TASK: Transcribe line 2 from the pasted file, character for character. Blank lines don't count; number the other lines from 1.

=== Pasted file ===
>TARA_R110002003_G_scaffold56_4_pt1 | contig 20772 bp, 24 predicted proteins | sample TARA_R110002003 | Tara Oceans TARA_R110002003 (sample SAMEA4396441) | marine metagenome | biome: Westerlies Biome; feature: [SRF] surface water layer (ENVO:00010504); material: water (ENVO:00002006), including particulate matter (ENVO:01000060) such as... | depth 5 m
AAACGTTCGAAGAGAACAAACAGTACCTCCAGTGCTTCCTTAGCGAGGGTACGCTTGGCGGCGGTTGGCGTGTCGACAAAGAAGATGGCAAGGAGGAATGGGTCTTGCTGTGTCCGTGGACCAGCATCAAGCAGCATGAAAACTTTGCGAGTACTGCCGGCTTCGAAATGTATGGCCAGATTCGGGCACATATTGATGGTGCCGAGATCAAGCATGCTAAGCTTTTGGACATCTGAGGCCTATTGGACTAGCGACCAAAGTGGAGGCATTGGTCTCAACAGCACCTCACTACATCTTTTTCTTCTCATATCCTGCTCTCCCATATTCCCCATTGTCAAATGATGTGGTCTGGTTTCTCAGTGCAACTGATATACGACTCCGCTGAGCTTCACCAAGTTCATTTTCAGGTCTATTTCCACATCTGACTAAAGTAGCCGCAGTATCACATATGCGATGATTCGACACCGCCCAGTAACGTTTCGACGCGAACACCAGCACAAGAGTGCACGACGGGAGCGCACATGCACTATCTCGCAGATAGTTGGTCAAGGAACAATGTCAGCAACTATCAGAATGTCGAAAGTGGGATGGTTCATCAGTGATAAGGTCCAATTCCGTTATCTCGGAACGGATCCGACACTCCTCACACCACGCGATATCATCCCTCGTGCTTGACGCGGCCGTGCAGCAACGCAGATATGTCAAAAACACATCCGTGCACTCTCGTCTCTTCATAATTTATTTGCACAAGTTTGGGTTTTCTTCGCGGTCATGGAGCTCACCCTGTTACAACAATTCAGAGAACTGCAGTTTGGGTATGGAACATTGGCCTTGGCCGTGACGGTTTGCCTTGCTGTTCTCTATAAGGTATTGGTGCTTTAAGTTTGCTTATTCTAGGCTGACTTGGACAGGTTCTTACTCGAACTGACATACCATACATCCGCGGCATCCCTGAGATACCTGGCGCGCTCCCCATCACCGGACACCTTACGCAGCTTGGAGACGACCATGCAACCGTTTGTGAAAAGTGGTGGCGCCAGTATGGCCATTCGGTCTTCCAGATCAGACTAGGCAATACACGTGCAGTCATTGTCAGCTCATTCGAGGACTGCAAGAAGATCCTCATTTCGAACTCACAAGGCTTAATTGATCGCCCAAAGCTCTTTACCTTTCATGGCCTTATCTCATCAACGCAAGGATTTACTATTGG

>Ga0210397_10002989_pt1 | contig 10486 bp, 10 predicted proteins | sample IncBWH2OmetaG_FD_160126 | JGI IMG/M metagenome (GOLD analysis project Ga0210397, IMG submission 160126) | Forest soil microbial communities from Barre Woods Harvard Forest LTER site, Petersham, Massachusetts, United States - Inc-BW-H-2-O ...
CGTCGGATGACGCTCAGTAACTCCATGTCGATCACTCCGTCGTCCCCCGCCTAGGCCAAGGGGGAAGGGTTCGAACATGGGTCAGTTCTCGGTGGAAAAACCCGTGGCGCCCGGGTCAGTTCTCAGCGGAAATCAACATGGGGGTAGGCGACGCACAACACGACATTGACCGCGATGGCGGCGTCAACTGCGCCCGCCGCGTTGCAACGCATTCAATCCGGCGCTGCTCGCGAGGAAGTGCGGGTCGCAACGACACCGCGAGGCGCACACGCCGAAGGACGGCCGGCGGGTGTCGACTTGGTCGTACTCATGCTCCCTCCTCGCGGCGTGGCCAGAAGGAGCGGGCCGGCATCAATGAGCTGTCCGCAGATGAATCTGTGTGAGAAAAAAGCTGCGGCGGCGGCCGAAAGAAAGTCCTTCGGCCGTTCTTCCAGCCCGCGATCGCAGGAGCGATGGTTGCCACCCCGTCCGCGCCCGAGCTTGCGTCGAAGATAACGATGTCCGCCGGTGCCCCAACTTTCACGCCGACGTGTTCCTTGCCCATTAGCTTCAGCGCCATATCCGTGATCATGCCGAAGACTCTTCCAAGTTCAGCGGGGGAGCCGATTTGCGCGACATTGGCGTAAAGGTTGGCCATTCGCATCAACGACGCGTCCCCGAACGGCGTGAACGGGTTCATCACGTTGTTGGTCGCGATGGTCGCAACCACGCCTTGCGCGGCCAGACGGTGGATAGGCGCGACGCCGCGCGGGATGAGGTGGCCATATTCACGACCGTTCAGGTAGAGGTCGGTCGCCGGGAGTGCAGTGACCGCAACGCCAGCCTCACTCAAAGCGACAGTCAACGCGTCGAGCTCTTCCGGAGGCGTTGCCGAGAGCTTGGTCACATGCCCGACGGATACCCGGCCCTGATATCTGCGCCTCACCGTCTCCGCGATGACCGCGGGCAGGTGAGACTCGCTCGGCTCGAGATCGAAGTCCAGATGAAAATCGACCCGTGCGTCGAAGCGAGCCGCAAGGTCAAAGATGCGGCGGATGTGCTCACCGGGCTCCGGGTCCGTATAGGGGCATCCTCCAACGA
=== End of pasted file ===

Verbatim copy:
AAACGTTCGAAGAGAACAAACAGTACCTCCAGTGCTTCCTTAGCGAGGGTACGCTTGGCGGCGGTTGGCGTGTCGACAAAGAAGATGGCAAGGAGGAATGGGTCTTGCTGTGTCCGTGGACCAGCATCAAGCAGCATGAAAACTTTGCGAGTACTGCCGGCTTCGAAATGTATGGCCAGATTCGGGCACATATTGATGGTGCCGAGATCAAGCATGCTAAGCTTTTGGACATCTGAGGCCTATTGGACTAGCGACCAAAGTGGAGGCATTGGTCTCAACAGCACCTCACTACATCTTTTTCTTCTCATATCCTGCTCTCCCATATTCCCCATTGTCAAATGATGTGGTCTGGTTTCTCAGTGCAACTGATATACGACTCCGCTGAGCTTCACCAAGTTCATTTTCAGGTCTATTTCCACATCTGACTAAAGTAGCCGCAGTATCACATATGCGATGATTCGACACCGCCCAGTAACGTTTCGACGCGAACACCAGCACAAGAGTGCACGACGGGAGCGCACATGCACTATCTCGCAGATAGTTGGTCAAGGAACAATGTCAGCAACTATCAGAATGTCGAAAGTGGGATGGTTCATCAGTGATAAGGTCCAATTCCGTTATCTCGGAACGGATCCGACACTCCTCACACCACGCGATATCATCCCTCGTGCTTGACGCGGCCGTGCAGCAACGCAGATATGTCAAAAACACATCCGTGCACTCTCGTCTCTTCATAATTTATTTGCACAAGTTTGGGTTTTCTTCGCGGTCATGGAGCTCACCCTGTTACAACAATTCAGAGAACTGCAGTTTGGGTATGGAACATTGGCCTTGGCCGTGACGGTTTGCCTTGCTGTTCTCTATAAGGTATTGGTGCTTTAAGTTTGCTTATTCTAGGCTGACTTGGACAGGTTCTTACTCGAACTGACATACCATACATCCGCGGCATCCCTGAGATACCTGGCGCGCTCCCCATCACCGGACACCTTACGCAGCTTGGAGACGACCATGCAACCGTTTGTGAAAAGTGGTGGCGCCAGTATGGCCATTCGGTCTTCCAGATCAGACTAGGCAATACACGTGCAGTCATTGTCAGCTCATTCGAGGACTGCAAGAAGATCCTCATTTCGAACTCACAAGGCTTAATTGATCGCCCAAAGCTCTTTACCTTTCATGGCCTTATCTCATCAACGCAAGGATTTACTATTGG